export const CardContent = tw.div`border-r border-b border-l border-gray-200 lg:border-l-0 lg:border-t lg:border-gray-200 bg-white rounded-b lg:rounded-b-none lg:rounded-r p-4 flex flex-col justify-between leading-normal`;
export const CardContainer = tw.p`text-sm text-gray-500 flex items-center`;
export const CardTitle = tw.h1`text-black font-bold text-xl mb-2`;
export const ProfileImageContainer = tw.div`flex items-center text-sm`;
export const Name = tw.p`font-medium text-gray-600 leading-none`;
export const Date = tw.p`text-gray-500`;
export const CardText = tw.p`text-base`;

Much, much cleaner! The presentation of these components is tucked away from the actual logic, and content, leading to more maintainability. Keep in mind that this is a contrived example, and in a larger application buttons, containers, and other components would most likely be part of a more complex directory hierarchy.

Injecting Sass Styles Into Components

Since we're using Tailwind to style our components, we cannot use sass, can we? Well yes we can… Sort of. We can mix sass-syntax styles into our components:

export const TwHeading = tw.h1`font-bold text-2xl my-3 mx-6`;

const hoverStyles = css`
  &:hover {
    border-color: black;
    ${tw`text-gray-400 border-b`}

export const SassHeading = ({ children }) => (
  <TwHeading css={[hoverStyles]} children={children} />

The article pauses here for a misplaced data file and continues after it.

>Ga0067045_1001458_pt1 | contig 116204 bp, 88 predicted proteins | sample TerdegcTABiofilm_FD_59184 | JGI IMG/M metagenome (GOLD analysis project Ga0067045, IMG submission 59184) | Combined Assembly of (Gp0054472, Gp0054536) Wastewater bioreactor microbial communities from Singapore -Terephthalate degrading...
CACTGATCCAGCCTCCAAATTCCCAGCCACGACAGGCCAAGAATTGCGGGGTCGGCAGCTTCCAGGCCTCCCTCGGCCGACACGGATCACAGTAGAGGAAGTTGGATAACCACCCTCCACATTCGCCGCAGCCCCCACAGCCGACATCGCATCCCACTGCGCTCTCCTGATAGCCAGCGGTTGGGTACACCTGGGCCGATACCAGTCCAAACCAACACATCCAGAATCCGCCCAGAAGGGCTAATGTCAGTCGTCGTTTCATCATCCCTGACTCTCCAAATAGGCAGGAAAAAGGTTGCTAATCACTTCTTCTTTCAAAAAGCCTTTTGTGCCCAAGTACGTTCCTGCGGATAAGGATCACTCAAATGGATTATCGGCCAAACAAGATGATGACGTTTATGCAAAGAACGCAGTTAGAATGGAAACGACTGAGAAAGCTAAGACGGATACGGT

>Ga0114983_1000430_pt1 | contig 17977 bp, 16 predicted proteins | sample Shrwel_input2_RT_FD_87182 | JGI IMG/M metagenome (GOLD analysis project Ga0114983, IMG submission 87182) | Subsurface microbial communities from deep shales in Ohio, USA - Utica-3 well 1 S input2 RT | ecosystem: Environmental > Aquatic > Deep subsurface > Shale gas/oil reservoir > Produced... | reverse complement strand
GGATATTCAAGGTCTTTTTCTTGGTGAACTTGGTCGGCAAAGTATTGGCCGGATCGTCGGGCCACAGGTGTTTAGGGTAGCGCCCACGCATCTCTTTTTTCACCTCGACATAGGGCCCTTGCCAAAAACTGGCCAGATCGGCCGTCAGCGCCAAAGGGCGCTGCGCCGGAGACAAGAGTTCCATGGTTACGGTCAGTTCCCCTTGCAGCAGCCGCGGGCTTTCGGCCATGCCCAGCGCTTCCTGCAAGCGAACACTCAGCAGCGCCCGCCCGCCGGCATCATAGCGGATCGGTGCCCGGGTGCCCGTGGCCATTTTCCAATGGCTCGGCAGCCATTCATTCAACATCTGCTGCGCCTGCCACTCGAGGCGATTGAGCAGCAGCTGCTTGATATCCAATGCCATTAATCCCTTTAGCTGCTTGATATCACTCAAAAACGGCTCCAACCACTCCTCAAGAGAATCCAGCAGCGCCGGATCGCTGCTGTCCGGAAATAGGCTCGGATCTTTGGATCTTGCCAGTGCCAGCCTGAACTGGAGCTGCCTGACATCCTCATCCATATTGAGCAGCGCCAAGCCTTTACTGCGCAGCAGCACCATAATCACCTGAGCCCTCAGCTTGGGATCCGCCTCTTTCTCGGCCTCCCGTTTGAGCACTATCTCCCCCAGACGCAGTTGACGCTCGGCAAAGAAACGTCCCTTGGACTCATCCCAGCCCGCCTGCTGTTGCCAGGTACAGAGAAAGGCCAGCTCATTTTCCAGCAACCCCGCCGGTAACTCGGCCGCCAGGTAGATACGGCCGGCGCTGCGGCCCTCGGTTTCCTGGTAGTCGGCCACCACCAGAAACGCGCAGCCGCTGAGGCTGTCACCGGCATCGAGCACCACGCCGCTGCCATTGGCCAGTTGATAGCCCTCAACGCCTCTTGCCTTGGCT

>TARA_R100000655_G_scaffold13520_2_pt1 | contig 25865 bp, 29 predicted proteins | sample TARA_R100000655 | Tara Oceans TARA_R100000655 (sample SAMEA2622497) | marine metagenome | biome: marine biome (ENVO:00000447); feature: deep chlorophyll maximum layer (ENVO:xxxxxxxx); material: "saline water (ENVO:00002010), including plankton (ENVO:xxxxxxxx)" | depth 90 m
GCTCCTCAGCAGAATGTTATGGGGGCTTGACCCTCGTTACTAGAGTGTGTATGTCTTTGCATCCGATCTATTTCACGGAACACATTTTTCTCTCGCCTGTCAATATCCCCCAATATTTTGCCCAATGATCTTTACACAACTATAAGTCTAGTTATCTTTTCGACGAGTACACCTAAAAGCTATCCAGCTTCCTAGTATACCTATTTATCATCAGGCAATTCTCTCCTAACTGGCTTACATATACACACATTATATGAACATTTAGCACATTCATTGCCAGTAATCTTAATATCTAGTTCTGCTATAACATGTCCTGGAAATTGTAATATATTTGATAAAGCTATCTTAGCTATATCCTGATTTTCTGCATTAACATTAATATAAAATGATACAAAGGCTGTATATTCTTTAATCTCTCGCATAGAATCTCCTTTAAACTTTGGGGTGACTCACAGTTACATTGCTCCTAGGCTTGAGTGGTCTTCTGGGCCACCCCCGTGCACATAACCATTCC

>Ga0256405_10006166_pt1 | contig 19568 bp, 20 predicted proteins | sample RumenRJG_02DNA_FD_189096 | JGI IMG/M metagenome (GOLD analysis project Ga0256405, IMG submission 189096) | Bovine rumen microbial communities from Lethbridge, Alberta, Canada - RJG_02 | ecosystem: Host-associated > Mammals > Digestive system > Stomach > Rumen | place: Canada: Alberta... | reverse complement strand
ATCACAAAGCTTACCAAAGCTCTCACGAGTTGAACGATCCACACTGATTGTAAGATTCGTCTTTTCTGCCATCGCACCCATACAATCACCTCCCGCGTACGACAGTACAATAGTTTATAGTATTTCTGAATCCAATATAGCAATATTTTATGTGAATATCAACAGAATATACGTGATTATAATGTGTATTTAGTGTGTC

Pretty cool! This is a contrived example, but sometimes it's way easier to style something in sass (especially when you're using off-the-shelf components from other libraries).

Creating component variants

Sometimes it's useful to be able to create a component that's a large version, small version, blue version, well… you get the point. Variants can be easy to create by passing in props, but then again we're mixing logic with presentation.

Twin makes it a breeze to create variants:

export const GeocitiesHeading = ({ children, uglyBackground }) => (
    css={[tw`text-indigo-400`, uglyBackground && tw`bg-green-800`]}

Above you see an example of an intentionally ugly component. We can make it even uglier by giving it a uglyBackground variant:

<GeocitiesHeading>This is a retro 90's heading</GeocitiesHeading>
<GeocitiesHeading uglyBackground>
  This is a 90's retro heading with a gross background

Let's say, for some unknown reason that we want to make an even weirder, unreadable variant:

export const GeocitiesHeading = ({ children, uglyBackground, unreadable }) => (
          uglyBackground && tw`bg-green-800`,
          unreadable && tw`bg-black text-black`]}

<GeocitiesHeading unreadable>This is a secret</GeocitiesHeading>

Of special note is that this way of creating variant components is a very good solution to the "don't interpolate utility classes" issue with PostCSS.


There is so much that you can do with twin.macro, that this post barely scratches the surface. I encourage you to try it out for yourself and see the magic firsthand.

I've got a demo application that showcases the examples that I used in this post:

git clone
cd tailwind-twin-demo
yarn start
open http://localhost:3000


Image Attribution

Lanju Fotografie on Unsplash

Category: Development